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New insights into the N-end Rule Pathway: from the substrate recognition to its selective inhibition

  • Author / Creator
    Couto Assis Leitao, Luana
  • The N-end rule represents a crucial proteolytic pathway which regulates in vivo half-life of a protein by the identity of its N-terminal residues. As such, the instability of the substrate is conferred by the ability of the cellular machinery to recognize the N-terminal amino acid and target the protein for cellular degradation. In mammals, the recognition of the destabilizing N-terminal is mediated by the redundant E3 ubiquitin ligases UBR1/UBR2 which have two key recognition domains: UBR box domain and the N-domain. These recognition domains bind to type I primary residues (Arg, Lys, and His) and type II amino acids (Trp, Tyr, Ile, Phe, and Leu). In the first part of this study, we demonstrated that, in addition to the recognition of the N-termini by the E3 ubiquitin ligase, an N-end Rule substrate, the PKCδ has an extended half-life by the phosphorylation of Ser331, the second position residue of the cleaved fragment. Using the ubiquitin fusion method, it was shown that the PKCδ fragment was stable despite the unstable N-terminal, Asn. The findings appear to be related to the hydrophilic aspect of the phosphorylated Ser331 that disrupts the substrate binding to the NTAN1, inhibiting the ubiquitination of the fragment and subsequent protein degradation. The data presented in this study reveals that the mutation of the second position residue into an amino acid with no hydrophilic characteristics, enable the binding affinity to be reestablished. In the second part, the study is directed towards the identification of a novel inhibitor of the N-end rule pathway. Substrates of the N-end Rule Pathway have been related to several pathogeneses, such as malignant cell growth, but only a few nonselective inhibitory compounds were discovered. We have identified through half-life assays, using different reporter proteins, a novel chemical inhibitor that stabilizes type I N-terminal amino acid proteins. The selective inhibition of this proteolytic pathway could be used to suppress the degradation of specific substrates, such as pro-apoptotic protein fragments (e.g., Asp-BCL(XL), Arg-BID, and Arg-BIM(EL)). This research is the first in the field to demonstrate the selective inhibition of the Arg/N-end Rule Pathway. The PPCP and Analogs (I and II), demonstrated high specificity in the inhibition of type I N-termini with an EC50 of 3.8 µM, 1.1 µM, and 0.8 µM, respectively. Additionally, these small molecules demonstrated low cellular toxicity when used alone, appearing as great candidates for drug development. The discovery of these novel N-terminal inhibitors expands the understanding of the degradation pathway and could have a valuable therapeutic implication towards distinct malignancies.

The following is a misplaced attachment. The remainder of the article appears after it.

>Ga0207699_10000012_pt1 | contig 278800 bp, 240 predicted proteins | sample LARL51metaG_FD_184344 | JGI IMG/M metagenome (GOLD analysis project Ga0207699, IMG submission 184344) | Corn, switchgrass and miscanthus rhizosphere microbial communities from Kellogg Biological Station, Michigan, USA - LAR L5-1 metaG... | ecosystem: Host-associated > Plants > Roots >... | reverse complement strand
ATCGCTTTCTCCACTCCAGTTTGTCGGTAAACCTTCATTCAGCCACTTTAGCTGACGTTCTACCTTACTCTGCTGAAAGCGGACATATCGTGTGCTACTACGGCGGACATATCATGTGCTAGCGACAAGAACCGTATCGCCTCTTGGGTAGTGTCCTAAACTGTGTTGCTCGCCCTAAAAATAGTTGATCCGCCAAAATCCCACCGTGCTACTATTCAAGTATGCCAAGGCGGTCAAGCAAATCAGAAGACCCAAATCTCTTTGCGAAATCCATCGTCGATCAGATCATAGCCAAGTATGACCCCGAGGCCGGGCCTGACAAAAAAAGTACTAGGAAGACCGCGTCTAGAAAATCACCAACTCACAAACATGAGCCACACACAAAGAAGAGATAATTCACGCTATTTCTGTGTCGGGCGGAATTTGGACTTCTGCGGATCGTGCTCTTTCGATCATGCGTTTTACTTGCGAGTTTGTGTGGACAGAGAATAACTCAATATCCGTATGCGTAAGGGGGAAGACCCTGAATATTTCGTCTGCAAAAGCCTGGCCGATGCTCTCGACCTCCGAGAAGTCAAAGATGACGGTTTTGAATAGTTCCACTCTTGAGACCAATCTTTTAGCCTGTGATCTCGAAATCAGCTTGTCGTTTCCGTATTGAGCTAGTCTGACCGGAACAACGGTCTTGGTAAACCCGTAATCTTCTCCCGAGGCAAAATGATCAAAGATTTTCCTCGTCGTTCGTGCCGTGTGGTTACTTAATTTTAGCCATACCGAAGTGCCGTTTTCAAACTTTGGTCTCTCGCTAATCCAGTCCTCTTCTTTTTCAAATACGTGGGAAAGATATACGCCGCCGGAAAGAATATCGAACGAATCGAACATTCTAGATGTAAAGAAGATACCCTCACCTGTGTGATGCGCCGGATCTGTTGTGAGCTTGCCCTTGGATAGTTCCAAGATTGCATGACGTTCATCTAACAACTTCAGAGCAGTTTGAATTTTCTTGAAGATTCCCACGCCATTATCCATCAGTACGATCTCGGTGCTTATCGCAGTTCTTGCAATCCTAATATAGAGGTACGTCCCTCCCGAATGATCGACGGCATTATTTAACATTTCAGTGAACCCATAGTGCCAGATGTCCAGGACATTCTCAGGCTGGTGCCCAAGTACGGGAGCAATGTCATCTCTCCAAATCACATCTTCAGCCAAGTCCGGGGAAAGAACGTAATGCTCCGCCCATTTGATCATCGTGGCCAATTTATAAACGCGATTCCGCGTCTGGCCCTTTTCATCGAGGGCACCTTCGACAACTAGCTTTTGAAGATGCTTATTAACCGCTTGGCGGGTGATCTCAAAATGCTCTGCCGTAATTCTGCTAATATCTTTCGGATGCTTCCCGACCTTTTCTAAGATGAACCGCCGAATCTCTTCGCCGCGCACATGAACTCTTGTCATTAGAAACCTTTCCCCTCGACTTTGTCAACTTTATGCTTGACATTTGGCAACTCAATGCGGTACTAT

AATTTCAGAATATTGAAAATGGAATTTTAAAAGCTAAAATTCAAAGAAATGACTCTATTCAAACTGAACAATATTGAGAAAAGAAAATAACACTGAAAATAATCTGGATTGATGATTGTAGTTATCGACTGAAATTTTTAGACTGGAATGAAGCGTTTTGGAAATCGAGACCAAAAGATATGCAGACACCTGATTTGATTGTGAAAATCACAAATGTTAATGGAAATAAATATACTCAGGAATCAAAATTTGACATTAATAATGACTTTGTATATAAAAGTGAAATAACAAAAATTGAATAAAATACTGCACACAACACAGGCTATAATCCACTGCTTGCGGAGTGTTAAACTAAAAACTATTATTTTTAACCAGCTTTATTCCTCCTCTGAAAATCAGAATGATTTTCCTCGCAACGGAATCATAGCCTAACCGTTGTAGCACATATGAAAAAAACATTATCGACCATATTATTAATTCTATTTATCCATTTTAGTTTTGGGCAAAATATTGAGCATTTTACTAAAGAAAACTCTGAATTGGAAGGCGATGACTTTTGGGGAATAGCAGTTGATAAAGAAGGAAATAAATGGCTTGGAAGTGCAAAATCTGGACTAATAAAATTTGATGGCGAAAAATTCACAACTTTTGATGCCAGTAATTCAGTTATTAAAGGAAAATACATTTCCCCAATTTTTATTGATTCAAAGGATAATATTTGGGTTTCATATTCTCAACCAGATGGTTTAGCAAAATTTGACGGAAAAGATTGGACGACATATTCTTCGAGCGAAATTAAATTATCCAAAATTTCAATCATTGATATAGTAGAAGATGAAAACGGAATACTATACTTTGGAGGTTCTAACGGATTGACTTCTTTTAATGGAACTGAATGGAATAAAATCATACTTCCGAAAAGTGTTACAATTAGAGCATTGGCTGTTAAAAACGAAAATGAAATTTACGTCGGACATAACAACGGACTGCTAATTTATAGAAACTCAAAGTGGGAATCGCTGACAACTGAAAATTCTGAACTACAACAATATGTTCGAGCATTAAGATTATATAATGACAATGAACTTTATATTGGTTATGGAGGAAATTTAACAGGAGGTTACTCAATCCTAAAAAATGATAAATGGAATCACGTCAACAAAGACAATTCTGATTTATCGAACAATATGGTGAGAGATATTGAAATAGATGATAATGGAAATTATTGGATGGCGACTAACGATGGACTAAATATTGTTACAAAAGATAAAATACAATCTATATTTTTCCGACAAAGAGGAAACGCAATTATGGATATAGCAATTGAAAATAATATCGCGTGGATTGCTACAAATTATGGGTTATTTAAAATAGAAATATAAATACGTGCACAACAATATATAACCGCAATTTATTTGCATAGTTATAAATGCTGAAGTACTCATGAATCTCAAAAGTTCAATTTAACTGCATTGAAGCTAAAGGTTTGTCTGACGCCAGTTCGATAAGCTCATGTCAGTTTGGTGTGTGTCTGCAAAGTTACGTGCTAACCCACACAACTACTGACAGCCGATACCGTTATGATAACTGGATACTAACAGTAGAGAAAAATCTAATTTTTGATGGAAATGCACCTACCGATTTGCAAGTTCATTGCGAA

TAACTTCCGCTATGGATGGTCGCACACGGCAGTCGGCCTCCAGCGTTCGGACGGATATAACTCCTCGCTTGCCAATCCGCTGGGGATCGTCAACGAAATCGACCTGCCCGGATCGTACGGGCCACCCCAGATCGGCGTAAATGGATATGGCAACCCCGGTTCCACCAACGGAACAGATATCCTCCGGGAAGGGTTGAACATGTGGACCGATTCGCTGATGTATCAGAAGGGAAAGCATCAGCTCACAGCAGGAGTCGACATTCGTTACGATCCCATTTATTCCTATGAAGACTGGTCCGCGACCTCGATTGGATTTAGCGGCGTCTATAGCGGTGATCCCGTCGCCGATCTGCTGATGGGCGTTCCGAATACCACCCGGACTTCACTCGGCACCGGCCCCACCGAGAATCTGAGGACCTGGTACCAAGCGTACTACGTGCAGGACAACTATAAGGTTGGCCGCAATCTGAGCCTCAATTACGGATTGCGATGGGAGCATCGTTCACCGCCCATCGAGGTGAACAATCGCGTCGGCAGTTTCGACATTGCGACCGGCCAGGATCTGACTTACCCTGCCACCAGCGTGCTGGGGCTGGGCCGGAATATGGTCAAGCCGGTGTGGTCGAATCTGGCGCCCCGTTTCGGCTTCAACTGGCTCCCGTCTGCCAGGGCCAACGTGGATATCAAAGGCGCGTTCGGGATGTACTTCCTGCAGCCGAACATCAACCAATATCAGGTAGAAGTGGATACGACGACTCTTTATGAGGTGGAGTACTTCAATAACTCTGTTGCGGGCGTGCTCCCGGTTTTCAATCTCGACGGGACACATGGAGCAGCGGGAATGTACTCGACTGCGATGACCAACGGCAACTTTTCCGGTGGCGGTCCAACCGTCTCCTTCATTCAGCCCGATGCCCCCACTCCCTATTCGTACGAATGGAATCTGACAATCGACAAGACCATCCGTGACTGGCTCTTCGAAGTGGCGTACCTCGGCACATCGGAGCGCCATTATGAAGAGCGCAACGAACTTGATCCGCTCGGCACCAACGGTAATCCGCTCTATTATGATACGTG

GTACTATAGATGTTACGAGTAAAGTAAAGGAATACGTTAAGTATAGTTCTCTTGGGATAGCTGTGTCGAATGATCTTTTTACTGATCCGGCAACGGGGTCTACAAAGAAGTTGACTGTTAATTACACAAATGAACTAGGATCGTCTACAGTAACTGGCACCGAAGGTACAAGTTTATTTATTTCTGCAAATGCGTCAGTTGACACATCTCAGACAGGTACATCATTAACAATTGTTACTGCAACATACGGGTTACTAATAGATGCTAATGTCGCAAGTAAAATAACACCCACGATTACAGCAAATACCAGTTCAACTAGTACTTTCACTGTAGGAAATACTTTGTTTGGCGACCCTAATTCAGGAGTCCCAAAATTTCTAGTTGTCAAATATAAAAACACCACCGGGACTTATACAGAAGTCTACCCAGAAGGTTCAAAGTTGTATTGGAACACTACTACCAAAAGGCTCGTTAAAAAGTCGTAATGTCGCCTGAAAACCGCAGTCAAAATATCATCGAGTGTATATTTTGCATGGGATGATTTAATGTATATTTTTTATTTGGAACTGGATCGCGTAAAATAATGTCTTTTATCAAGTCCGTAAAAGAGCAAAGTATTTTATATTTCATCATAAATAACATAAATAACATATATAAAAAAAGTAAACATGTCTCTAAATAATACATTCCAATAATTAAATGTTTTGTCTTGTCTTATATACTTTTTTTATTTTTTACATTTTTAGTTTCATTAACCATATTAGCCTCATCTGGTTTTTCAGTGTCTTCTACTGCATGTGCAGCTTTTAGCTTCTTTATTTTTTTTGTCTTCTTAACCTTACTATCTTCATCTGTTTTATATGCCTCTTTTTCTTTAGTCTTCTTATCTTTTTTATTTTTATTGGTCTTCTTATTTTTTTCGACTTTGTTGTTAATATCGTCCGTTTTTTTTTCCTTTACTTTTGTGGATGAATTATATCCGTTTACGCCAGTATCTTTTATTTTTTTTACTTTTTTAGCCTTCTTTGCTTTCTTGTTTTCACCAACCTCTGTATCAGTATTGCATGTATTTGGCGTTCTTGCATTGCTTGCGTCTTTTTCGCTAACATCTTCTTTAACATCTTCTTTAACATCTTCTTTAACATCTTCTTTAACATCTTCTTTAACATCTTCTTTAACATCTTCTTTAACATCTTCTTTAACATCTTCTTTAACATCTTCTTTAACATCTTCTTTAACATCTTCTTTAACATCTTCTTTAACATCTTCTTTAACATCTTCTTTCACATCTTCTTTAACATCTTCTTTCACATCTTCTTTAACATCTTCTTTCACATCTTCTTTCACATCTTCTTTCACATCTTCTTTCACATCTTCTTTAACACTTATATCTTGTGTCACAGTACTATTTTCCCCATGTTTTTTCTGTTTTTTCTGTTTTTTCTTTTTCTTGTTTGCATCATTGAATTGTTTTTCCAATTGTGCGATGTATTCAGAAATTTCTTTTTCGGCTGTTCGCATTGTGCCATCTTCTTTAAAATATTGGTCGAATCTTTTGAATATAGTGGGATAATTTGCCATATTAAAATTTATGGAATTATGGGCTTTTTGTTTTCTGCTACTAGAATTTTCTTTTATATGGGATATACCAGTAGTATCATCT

• Subjects / Keywords
  • Graduation date
    Fall 2019
  • Type of Item
    Thesis
  • Degree
    Doctor of Philosophy
  • DOI
    https://doi.org/10.7939/r3-fqtk-n352
  • License
    Permission is hereby granted to the University of Alberta Libraries to reproduce single copies of this thesis and to lend or sell such copies for private, scholarly or scientific research purposes only. Where the thesis is converted to, or otherwise made available in digital form, the University of Alberta will advise potential users of the thesis of these terms. The author reserves all other publication and other rights in association with the copyright in the thesis and, except as herein before provided, neither the thesis nor any substantial portion thereof may be printed or otherwise reproduced in any material form whatsoever without the author's prior written permission.